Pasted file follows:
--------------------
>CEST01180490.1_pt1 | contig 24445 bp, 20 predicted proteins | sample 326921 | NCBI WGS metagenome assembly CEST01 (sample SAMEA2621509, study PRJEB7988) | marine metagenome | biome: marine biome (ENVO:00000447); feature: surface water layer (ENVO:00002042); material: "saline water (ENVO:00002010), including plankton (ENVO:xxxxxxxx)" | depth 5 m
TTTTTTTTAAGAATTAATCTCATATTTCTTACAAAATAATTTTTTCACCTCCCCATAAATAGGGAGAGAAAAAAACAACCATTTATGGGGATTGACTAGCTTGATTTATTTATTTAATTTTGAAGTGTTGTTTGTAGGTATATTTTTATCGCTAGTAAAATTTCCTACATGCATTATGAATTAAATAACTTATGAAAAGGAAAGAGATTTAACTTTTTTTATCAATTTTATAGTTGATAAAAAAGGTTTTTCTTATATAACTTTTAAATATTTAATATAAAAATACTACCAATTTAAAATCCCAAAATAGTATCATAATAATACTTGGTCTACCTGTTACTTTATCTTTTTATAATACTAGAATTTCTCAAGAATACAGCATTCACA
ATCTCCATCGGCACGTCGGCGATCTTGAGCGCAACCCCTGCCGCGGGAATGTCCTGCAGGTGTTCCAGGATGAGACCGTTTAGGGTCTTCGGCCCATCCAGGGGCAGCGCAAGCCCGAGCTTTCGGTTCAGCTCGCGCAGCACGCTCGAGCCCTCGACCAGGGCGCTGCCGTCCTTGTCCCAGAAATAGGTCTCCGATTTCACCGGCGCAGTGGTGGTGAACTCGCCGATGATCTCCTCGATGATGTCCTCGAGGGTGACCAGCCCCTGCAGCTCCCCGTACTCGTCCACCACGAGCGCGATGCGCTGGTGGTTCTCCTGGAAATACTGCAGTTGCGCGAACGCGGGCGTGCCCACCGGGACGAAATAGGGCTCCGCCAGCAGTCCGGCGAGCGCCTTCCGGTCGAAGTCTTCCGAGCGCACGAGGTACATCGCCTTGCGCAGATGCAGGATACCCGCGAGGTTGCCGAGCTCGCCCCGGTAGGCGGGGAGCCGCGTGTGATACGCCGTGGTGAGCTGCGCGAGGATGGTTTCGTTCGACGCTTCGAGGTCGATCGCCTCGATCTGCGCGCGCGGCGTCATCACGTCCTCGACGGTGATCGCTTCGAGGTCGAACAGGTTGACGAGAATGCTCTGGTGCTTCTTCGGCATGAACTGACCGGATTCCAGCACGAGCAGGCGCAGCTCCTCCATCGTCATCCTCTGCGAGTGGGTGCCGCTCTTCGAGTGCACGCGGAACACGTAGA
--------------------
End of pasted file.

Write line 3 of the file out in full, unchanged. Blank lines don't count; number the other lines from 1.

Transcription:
ATCTCCATCGGCACGTCGGCGATCTTGAGCGCAACCCCTGCCGCGGGAATGTCCTGCAGGTGTTCCAGGATGAGACCGTTTAGGGTCTTCGGCCCATCCAGGGGCAGCGCAAGCCCGAGCTTTCGGTTCAGCTCGCGCAGCACGCTCGAGCCCTCGACCAGGGCGCTGCCGTCCTTGTCCCAGAAATAGGTCTCCGATTTCACCGGCGCAGTGGTGGTGAACTCGCCGATGATCTCCTCGATGATGTCCTCGAGGGTGACCAGCCCCTGCAGCTCCCCGTACTCGTCCACCACGAGCGCGATGCGCTGGTGGTTCTCCTGGAAATACTGCAGTTGCGCGAACGCGGGCGTGCCCACCGGGACGAAATAGGGCTCCGCCAGCAGTCCGGCGAGCGCCTTCCGGTCGAAGTCTTCCGAGCGCACGAGGTACATCGCCTTGCGCAGATGCAGGATACCCGCGAGGTTGCCGAGCTCGCCCCGGTAGGCGGGGAGCCGCGTGTGATACGCCGTGGTGAGCTGCGCGAGGATGGTTTCGTTCGACGCTTCGAGGTCGATCGCCTCGATCTGCGCGCGCGGCGTCATCACGTCCTCGACGGTGATCGCTTCGAGGTCGAACAGGTTGACGAGAATGCTCTGGTGCTTCTTCGGCATGAACTGACCGGATTCCAGCACGAGCAGGCGCAGCTCCTCCATCGTCATCCTCTGCGAGTGGGTGCCGCTCTTCGAGTGCACGCGGAACACGTAGA